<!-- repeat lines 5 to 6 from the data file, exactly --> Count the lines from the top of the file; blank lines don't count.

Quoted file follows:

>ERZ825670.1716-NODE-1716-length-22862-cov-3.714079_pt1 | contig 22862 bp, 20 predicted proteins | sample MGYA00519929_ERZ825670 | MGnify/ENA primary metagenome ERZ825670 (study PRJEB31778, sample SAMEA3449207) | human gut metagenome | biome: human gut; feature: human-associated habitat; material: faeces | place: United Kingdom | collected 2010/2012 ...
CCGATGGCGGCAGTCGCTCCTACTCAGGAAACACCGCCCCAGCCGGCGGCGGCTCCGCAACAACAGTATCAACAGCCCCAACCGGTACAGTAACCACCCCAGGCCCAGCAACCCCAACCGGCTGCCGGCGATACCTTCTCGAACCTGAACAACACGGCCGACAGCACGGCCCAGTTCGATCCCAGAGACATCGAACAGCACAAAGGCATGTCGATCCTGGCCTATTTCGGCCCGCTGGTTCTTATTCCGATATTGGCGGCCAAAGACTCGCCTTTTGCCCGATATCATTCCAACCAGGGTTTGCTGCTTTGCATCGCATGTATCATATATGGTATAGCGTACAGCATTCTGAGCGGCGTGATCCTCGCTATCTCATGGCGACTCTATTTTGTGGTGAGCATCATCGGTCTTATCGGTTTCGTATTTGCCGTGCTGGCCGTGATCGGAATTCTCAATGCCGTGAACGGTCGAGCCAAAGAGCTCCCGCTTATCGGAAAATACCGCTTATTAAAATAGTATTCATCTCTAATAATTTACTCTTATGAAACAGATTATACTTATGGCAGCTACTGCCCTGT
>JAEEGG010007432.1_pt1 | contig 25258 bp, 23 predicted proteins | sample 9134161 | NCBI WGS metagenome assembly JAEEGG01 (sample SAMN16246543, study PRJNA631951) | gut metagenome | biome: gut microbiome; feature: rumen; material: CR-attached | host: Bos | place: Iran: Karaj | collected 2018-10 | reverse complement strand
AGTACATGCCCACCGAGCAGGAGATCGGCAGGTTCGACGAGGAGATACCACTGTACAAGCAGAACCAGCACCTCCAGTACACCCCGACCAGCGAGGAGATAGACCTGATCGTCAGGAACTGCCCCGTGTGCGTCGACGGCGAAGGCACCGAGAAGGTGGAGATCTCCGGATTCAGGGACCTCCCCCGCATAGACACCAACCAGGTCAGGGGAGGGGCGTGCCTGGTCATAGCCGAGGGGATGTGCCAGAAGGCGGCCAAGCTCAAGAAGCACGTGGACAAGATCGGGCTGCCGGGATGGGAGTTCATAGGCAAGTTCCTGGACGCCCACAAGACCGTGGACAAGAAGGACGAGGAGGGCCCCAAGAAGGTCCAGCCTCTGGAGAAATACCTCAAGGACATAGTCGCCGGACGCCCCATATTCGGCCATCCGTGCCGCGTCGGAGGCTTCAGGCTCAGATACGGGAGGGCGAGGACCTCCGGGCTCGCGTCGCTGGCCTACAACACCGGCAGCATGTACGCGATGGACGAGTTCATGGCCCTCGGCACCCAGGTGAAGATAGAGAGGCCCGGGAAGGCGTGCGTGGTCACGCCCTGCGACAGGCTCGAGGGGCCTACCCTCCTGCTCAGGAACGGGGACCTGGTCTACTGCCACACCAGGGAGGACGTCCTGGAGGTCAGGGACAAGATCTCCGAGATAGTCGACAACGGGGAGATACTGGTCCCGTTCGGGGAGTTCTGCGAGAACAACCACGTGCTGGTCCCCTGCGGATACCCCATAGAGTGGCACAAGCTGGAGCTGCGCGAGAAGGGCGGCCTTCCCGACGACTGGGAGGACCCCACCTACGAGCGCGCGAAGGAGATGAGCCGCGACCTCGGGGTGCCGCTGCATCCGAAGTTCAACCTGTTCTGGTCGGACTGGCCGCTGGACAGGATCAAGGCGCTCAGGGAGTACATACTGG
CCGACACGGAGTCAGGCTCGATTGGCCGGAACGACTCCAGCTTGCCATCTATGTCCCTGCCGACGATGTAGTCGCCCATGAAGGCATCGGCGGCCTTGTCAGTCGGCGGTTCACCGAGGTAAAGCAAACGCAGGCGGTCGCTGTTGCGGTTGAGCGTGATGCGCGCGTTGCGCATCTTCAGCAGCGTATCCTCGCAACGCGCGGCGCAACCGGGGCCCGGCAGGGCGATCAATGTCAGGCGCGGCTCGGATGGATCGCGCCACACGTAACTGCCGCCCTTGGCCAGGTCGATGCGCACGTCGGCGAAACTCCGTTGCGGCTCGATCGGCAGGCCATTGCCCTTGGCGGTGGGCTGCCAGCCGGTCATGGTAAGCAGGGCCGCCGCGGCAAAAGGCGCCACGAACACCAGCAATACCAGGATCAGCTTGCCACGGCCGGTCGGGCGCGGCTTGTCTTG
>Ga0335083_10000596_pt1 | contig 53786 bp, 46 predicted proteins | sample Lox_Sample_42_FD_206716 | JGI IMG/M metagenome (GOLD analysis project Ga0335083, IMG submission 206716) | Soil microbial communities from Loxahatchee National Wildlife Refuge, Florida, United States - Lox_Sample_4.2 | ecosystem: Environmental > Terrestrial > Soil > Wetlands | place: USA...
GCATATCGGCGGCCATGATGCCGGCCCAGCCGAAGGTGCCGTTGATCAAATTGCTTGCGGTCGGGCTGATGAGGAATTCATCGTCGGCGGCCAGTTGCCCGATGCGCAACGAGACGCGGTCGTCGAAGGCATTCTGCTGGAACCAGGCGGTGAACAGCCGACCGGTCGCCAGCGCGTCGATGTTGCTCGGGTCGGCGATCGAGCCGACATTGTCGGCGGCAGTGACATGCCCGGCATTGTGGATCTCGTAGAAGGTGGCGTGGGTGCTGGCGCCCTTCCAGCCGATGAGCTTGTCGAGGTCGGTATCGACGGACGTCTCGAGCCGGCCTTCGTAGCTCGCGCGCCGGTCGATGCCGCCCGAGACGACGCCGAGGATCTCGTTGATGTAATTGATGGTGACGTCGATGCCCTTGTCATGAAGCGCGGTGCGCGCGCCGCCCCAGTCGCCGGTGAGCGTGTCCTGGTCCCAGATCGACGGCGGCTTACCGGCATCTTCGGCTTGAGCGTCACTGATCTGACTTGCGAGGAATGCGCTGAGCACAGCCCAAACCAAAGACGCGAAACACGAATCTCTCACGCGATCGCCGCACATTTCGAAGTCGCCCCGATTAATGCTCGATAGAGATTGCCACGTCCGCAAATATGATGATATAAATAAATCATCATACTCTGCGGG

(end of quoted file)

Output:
CCGACACGGAGTCAGGCTCGATTGGCCGGAACGACTCCAGCTTGCCATCTATGTCCCTGCCGACGATGTAGTCGCCCATGAAGGCATCGGCGGCCTTGTCAGTCGGCGGTTCACCGAGGTAAAGCAAACGCAGGCGGTCGCTGTTGCGGTTGAGCGTGATGCGCGCGTTGCGCATCTTCAGCAGCGTATCCTCGCAACGCGCGGCGCAACCGGGGCCCGGCAGGGCGATCAATGTCAGGCGCGGCTCGGATGGATCGCGCCACACGTAACTGCCGCCCTTGGCCAGGTCGATGCGCACGTCGGCGAAACTCCGTTGCGGCTCGATCGGCAGGCCATTGCCCTTGGCGGTGGGCTGCCAGCCGGTCATGGTAAGCAGGGCCGCCGCGGCAAAAGGCGCCACGAACACCAGCAATACCAGGATCAGCTTGCCACGGCCGGTCGGGCGCGGCTTGTCTTG
>Ga0335083_10000596_pt1 | contig 53786 bp, 46 predicted proteins | sample Lox_Sample_42_FD_206716 | JGI IMG/M metagenome (GOLD analysis project Ga0335083, IMG submission 206716) | Soil microbial communities from Loxahatchee National Wildlife Refuge, Florida, United States - Lox_Sample_4.2 | ecosystem: Environmental > Terrestrial > Soil > Wetlands | place: USA...